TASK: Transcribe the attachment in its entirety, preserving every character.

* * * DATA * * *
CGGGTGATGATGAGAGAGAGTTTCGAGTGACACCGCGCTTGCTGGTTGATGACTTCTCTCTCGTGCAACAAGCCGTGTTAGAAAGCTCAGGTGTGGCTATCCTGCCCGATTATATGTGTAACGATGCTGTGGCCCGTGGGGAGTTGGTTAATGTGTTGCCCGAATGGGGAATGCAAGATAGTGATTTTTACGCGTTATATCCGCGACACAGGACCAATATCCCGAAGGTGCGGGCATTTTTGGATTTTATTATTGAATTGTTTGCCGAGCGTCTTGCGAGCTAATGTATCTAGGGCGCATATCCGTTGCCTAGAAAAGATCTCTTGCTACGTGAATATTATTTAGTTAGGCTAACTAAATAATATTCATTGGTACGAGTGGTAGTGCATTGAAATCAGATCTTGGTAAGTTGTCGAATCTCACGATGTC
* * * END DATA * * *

CGGGTGATGATGAGAGAGAGTTTCGAGTGACACCGCGCTTGCTGGTTGATGACTTCTCTCTCGTGCAACAAGCCGTGTTAGAAAGCTCAGGTGTGGCTATCCTGCCCGATTATATGTGTAACGATGCTGTGGCCCGTGGGGAGTTGGTTAATGTGTTGCCCGAATGGGGAATGCAAGATAGTGATTTTTACGCGTTATATCCGCGACACAGGACCAATATCCCGAAGGTGCGGGCATTTTTGGATTTTATTATTGAATTGTTTGCCGAGCGTCTTGCGAGCTAATGTATCTAGGGCGCATATCCGTTGCCTAGAAAAGATCTCTTGCTACGTGAATATTATTTAGTTAGGCTAACTAAATAATATTCATTGGTACGAGTGGTAGTGCATTGAAATCAGATCTTGGTAAGTTGTCGAATCTCACGATGTC